Category: Black Belt

The swath of formerly rich farmland from Meridian, Mississippi to Tuskegee, Alabama. So-called for its black soil and for its slave-holding plantations

A Brief Word on Kentuck

Last weekend, I took my twenty-five of my high school creative writing students to the Kentuck Festival of the Arts. Four years ago, following the lead of our then-Photography teacher Andy Meadows who took his students each year, we began an annual tradition of having each student choose an artist in advance, research him or her, set up an interview, and then afterward write a literary journalism treatment about the experience when we get back; the final articles are published on Newsprung in our annual Kentuck Issue, which is published in November.

Walking in the gate . . .

I usually recommend to people that have never been to Kentuck to go to the festival with $10,000 and a U-Haul truck, if they want to go home happy. The variety of art available for sale at the festival is incredible. My personal favorites are among the Alabama artists: the quirky oddities of Butch Anthony, the letterpress prints of Amos Kennedy, Scott Peek’s Standard Deluxe screen printing, Alabama Art Kitchen, the University of Alabama’s Book Arts program, and Randy Gachet and Charlie “Tin Man” Lucas, both of whom do what might be called sculpture.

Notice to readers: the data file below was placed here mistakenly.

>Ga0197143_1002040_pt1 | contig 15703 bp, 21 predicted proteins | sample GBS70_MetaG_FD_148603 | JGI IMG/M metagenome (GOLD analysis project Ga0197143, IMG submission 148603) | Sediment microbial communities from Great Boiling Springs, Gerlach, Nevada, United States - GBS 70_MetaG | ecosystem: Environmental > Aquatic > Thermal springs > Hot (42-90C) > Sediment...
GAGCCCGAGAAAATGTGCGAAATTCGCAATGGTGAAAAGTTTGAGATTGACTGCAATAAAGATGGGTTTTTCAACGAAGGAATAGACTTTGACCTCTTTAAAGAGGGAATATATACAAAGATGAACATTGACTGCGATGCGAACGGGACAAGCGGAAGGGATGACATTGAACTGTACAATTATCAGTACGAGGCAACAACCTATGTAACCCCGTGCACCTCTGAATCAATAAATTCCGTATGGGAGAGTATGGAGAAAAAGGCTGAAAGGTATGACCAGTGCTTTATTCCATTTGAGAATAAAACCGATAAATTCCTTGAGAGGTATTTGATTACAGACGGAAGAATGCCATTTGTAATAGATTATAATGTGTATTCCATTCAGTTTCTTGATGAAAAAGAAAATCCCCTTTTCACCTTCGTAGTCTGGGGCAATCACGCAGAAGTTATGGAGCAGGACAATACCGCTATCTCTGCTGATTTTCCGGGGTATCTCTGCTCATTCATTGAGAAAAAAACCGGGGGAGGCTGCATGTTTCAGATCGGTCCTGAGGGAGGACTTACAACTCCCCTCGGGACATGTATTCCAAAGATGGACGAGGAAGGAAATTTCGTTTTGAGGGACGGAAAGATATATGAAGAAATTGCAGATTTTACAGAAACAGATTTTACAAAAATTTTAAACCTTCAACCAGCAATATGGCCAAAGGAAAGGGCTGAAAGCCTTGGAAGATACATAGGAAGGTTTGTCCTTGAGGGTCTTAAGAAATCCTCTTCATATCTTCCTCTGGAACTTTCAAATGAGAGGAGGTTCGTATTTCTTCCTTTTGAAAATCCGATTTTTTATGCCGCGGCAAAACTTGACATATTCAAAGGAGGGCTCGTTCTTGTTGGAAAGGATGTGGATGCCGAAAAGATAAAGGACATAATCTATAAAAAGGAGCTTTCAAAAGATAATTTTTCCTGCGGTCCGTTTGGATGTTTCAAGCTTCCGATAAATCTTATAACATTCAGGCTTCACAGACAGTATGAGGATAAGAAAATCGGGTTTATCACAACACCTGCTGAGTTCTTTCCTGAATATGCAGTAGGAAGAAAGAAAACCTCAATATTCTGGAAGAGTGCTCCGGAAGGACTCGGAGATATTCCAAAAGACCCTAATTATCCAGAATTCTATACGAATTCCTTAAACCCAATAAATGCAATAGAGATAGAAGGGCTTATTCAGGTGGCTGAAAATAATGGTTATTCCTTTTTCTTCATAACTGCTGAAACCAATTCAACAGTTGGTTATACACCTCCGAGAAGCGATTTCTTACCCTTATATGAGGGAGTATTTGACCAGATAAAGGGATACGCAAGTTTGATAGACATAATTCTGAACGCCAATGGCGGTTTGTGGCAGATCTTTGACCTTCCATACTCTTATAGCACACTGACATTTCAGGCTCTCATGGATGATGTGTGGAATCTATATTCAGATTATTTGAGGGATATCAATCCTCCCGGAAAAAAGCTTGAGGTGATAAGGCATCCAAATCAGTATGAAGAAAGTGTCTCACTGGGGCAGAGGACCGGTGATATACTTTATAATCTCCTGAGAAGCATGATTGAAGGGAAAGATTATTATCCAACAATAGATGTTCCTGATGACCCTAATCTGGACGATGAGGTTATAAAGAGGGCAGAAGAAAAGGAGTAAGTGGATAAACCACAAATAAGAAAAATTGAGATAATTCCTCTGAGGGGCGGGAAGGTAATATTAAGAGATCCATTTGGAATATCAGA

Usually when any of my students write something like, “It was so good, I can’t even describe it,” I respond by telling them, “Then don’t waste your reader’s time. Write about something that you can describe.” Well, I’m breaking my own rule here, writing about Kentuck. Writing effectively about the hundreds of artists would be just about impossible. By the time I got through the book-length treatment of this year’s festival, it would be time for next year’s festival . . .  All I can tell you, dear reader, is: if you can go to Kentuck, do.

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